SUMMARY OF THE INVENTION

In view of the foregoing, an object of the present invention is providing a method for fabricating a semiconductor device that can shallow the junction depth of the extended high-concentration dopant diffused layer and can minimize increase in leakage current.

To achieve this object, a first inventive method for fabricating a semiconductor device includes the steps of: forming a gate electrode over a semiconductor region with a gate insulating film interposed therebetween; forming an amorphous layer in the semiconductor region by implanting heavy ions with a large mass into the semiconductor region using the gate electrode as a mask; implanting ions of a first dopant into the semiconductor region using the gate electrode as a mask; conducting a first annealing process on the semiconductor region at a temperature between 400° C. and 550° C., thereby making the amorphous layer recover into a crystalline layer; and conducting a second annealing process on the semiconductor region, thereby forming an extended high-concentration dopant diffused layer of a first conductivity type and a pocket dopant diffused layer of a second conductivity type. The extended high-concentration dopant diffused layer is formed to have a shallow junction by diffusing the first dopant, while the pocket dopant diffused layer is formed under the extended high-concentration dopant diffused layer by diffusing the heavy ions.

In the first method for fabricating a semiconductor device, after an amorphous layer has been formed in a semiconductor region by implanting heavy ions with a large mass that will make a pocket dopant diffused layer, ions of a first dopant are implanted. Accordingly, channeling of the first dopant is avoidable and therefore the extended high-concentration dopant diffused layer can have a shallower junction. As a result, a transistor can be downsized without decreasing the driving power thereof.

Also, after the heavy ions and ions of a first dopant, which will make the pocket dopant diffused layer and extended high-concentration dopant diffused layer, respectively, have been implanted, an annealing process is conducted at a temperature between 400° C. and 550° C., thereby recovering the crystallinity of the semiconductor region. And then the extended high-concentration dopant diffused layer and pocket dopant diffused layer are formed by activating the first dopant and heavy ions. Accordingly, no amorphous/crystalline interface or no dislocation loop layer is formed in the extended high-concentration dopant diffused layer and pocket dopant diffused fused layer. Thus, it is possible to avoid a situation where dopant atoms are trapped and segregate in the dislocation loop layer. As a result, leakage current, caused by the dislocation loop layer, can be reduced.

A second inventive method for fabricating a semiconductor device includes the steps of: forming a gate electrode over a semiconductor region with a gate insulating film interposed therebetween; repeatedly performing, a number of times, the steps of implanting, using the gate electrode as a mask, heavy ions with a large mass into the semiconductor region at such an implant dose as forming no amorphous layers and conducting a first annealing process on the semiconductor region at an elevated temperature for a short period of time; implanting ions of a first dopant into the semiconductor region using the gate electrode as a mask; and conducting a second annealing process on the semiconductor region, thereby forming an extended high-concentration dopant diffused layer of a first conductivity type and a pocket dopant diffused layer of a second conductivity type. The extended high-concentration dopant diffused layer is formed to have a shallow junction by diffusing the first dopant, while the pocket dopant diffused layer is formed under the extended high-concentration dopant diffused layer by diffusing the heavy ions.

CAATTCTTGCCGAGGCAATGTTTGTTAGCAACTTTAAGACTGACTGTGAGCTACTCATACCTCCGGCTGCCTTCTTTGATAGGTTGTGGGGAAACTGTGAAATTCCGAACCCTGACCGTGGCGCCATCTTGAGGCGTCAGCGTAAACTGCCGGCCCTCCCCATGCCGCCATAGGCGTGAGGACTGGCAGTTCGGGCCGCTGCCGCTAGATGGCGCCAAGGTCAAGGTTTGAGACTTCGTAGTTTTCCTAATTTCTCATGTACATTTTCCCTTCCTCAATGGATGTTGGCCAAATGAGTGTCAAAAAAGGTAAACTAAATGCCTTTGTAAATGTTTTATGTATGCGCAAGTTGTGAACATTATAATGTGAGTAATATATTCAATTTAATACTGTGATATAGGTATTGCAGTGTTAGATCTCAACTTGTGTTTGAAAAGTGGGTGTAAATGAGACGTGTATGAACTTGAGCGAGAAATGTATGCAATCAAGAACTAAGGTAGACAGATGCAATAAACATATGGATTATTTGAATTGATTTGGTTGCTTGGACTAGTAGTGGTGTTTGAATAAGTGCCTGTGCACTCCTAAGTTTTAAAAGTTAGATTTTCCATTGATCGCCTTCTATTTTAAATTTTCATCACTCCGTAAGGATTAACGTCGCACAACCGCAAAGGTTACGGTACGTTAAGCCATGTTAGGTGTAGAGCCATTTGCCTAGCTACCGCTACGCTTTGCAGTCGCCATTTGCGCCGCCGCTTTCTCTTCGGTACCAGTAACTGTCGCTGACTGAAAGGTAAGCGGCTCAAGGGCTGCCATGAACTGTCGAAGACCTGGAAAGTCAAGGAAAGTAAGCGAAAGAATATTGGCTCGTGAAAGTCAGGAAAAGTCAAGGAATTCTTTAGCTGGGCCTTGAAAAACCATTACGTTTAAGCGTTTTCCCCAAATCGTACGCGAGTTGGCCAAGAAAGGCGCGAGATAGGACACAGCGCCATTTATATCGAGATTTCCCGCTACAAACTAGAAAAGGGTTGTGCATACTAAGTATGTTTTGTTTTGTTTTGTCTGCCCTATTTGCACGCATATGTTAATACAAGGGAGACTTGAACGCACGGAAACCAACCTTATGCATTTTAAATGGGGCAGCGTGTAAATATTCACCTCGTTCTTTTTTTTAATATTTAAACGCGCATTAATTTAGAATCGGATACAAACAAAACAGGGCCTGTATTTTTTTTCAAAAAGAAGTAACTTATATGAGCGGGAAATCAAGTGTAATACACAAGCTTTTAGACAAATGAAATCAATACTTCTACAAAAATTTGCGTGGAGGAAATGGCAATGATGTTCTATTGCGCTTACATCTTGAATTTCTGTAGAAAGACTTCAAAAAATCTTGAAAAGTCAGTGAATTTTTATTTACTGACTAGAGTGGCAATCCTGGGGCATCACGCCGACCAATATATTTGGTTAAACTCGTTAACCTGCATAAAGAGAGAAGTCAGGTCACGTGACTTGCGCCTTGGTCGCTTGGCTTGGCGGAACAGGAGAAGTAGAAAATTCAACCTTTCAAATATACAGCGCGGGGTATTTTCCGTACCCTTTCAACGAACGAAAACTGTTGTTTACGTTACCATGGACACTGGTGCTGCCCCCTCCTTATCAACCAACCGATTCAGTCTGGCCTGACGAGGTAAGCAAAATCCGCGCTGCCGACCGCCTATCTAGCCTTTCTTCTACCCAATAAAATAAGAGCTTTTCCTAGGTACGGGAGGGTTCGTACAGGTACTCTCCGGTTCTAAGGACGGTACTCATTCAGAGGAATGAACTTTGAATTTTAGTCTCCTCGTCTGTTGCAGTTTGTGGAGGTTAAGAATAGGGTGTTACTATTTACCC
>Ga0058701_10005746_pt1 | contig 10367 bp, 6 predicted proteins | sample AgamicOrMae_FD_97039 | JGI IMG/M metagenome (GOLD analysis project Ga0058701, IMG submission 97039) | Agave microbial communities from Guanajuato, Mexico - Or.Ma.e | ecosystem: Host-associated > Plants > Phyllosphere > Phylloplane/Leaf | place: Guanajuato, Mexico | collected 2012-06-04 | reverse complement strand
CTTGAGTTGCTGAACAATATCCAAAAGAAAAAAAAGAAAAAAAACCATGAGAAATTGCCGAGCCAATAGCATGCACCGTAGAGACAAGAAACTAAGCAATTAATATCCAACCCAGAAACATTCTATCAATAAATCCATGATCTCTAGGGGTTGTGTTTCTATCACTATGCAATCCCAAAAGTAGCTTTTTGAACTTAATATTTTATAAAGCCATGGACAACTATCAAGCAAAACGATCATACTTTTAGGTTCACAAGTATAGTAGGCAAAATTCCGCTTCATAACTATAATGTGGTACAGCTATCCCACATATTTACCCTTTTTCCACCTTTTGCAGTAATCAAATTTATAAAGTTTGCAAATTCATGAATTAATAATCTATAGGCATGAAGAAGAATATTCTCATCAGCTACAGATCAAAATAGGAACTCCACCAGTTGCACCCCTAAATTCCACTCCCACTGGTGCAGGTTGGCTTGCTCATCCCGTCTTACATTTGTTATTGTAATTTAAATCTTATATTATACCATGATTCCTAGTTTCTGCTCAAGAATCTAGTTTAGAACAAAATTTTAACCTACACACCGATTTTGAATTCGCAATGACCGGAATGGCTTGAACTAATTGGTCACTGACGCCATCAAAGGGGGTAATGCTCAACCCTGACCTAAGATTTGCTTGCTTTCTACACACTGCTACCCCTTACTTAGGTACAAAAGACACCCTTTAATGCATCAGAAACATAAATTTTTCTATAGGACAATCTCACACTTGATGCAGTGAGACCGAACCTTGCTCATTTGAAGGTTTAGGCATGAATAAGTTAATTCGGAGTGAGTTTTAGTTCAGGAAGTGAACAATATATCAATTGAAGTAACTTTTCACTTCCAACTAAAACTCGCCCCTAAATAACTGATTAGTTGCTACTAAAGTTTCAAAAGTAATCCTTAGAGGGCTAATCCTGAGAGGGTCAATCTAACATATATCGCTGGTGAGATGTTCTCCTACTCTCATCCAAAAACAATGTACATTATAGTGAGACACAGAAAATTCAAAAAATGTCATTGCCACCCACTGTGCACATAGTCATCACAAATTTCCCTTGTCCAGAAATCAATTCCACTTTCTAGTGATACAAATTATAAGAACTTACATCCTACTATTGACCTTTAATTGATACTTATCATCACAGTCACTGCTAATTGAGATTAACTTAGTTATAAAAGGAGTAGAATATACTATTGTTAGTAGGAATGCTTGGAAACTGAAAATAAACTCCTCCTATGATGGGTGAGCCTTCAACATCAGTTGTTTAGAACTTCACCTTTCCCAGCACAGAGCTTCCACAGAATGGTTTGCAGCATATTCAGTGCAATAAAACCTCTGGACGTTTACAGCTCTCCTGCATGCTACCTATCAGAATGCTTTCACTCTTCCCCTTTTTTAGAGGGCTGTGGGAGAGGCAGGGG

In the second method for fabricating a semiconductor device, heavy ions with a large mass, which will make a pocket dopant diffused layer, are repeatedly implanted a number of times at such an implant dose as forming no amorphous layers each time. Thus, no amorphous layers are formed in the semiconductor region and therefore no amorphous/crystalline interface or no dislocation loop layer will be formed, either. Thus, it is possible to avoid a situation where dopant atoms are trapped and segregate in the dislocation loop layer. As a result, leakage current, caused by the dislocation loop layer, can be reduced. Since no dislocation loop layer is formed, leakage current decreases. Consequently, a semiconductor device can be fabricated using the heavy ions so as to have a shallower junction depth and a reduced junction leakage current.

Although the implant dose is set relatively low for each implantation process of the heavy ions, the heavy ions are implanted several times. Thus, the dopant concentration of the pocket dopant diffused layer will not be lower than expected.

Furthermore, every time the heavy ions are implanted, a rapid thermal annealing process is conducted at an elevated temperature for just a short period of time. Thus, the damage done on the crystals in the semiconductor region due to the heavy ion implantation does not accumulate but can be repaired each time. Accordingly, the leakage current can be further reduced.